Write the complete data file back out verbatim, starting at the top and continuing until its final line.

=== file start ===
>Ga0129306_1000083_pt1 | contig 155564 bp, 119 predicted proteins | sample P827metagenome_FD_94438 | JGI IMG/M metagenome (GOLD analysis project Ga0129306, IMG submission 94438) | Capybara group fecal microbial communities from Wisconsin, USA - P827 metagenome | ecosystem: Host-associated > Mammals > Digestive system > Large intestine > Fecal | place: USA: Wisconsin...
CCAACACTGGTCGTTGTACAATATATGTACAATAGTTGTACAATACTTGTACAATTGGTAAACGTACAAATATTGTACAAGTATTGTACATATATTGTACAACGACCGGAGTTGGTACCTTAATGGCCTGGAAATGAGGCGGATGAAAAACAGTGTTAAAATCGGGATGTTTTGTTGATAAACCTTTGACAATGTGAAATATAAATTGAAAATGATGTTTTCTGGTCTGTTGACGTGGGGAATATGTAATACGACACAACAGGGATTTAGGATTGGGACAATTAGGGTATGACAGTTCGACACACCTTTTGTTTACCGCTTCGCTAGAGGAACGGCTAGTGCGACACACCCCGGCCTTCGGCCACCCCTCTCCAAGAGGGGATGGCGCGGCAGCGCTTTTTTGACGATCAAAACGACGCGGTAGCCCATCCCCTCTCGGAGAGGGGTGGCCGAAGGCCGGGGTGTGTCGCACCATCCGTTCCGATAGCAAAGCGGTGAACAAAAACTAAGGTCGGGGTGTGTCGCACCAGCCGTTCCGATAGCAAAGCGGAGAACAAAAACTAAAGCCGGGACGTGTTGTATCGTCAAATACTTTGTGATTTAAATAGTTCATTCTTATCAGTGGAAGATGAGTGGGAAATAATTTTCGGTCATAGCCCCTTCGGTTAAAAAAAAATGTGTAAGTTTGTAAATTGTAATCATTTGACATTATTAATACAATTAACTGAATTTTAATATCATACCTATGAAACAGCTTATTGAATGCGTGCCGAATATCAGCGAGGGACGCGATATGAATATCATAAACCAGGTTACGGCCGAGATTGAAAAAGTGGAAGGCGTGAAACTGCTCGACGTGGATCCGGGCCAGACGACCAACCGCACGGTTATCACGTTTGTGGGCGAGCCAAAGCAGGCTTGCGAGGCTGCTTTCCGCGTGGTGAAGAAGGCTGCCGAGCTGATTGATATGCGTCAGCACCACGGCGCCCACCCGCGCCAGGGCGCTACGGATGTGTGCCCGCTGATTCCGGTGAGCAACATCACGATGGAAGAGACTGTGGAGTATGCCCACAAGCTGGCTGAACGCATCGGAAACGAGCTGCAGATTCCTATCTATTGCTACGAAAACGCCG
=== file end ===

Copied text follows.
>Ga0129306_1000083_pt1 | contig 155564 bp, 119 predicted proteins | sample P827metagenome_FD_94438 | JGI IMG/M metagenome (GOLD analysis project Ga0129306, IMG submission 94438) | Capybara group fecal microbial communities from Wisconsin, USA - P827 metagenome | ecosystem: Host-associated > Mammals > Digestive system > Large intestine > Fecal | place: USA: Wisconsin...
CCAACACTGGTCGTTGTACAATATATGTACAATAGTTGTACAATACTTGTACAATTGGTAAACGTACAAATATTGTACAAGTATTGTACATATATTGTACAACGACCGGAGTTGGTACCTTAATGGCCTGGAAATGAGGCGGATGAAAAACAGTGTTAAAATCGGGATGTTTTGTTGATAAACCTTTGACAATGTGAAATATAAATTGAAAATGATGTTTTCTGGTCTGTTGACGTGGGGAATATGTAATACGACACAACAGGGATTTAGGATTGGGACAATTAGGGTATGACAGTTCGACACACCTTTTGTTTACCGCTTCGCTAGAGGAACGGCTAGTGCGACACACCCCGGCCTTCGGCCACCCCTCTCCAAGAGGGGATGGCGCGGCAGCGCTTTTTTGACGATCAAAACGACGCGGTAGCCCATCCCCTCTCGGAGAGGGGTGGCCGAAGGCCGGGGTGTGTCGCACCATCCGTTCCGATAGCAAAGCGGTGAACAAAAACTAAGGTCGGGGTGTGTCGCACCAGCCGTTCCGATAGCAAAGCGGAGAACAAAAACTAAAGCCGGGACGTGTTGTATCGTCAAATACTTTGTGATTTAAATAGTTCATTCTTATCAGTGGAAGATGAGTGGGAAATAATTTTCGGTCATAGCCCCTTCGGTTAAAAAAAAATGTGTAAGTTTGTAAATTGTAATCATTTGACATTATTAATACAATTAACTGAATTTTAATATCATACCTATGAAACAGCTTATTGAATGCGTGCCGAATATCAGCGAGGGACGCGATATGAATATCATAAACCAGGTTACGGCCGAGATTGAAAAAGTGGAAGGCGTGAAACTGCTCGACGTGGATCCGGGCCAGACGACCAACCGCACGGTTATCACGTTTGTGGGCGAGCCAAAGCAGGCTTGCGAGGCTGCTTTCCGCGTGGTGAAGAAGGCTGCCGAGCTGATTGATATGCGTCAGCACCACGGCGCCCACCCGCGCCAGGGCGCTACGGATGTGTGCCCGCTGATTCCGGTGAGCAACATCACGATGGAAGAGACTGTGGAGTATGCCCACAAGCTGGCTGAACGCATCGGAAACGAGCTGCAGATTCCTATCTATTGCTACGAAAACGCCG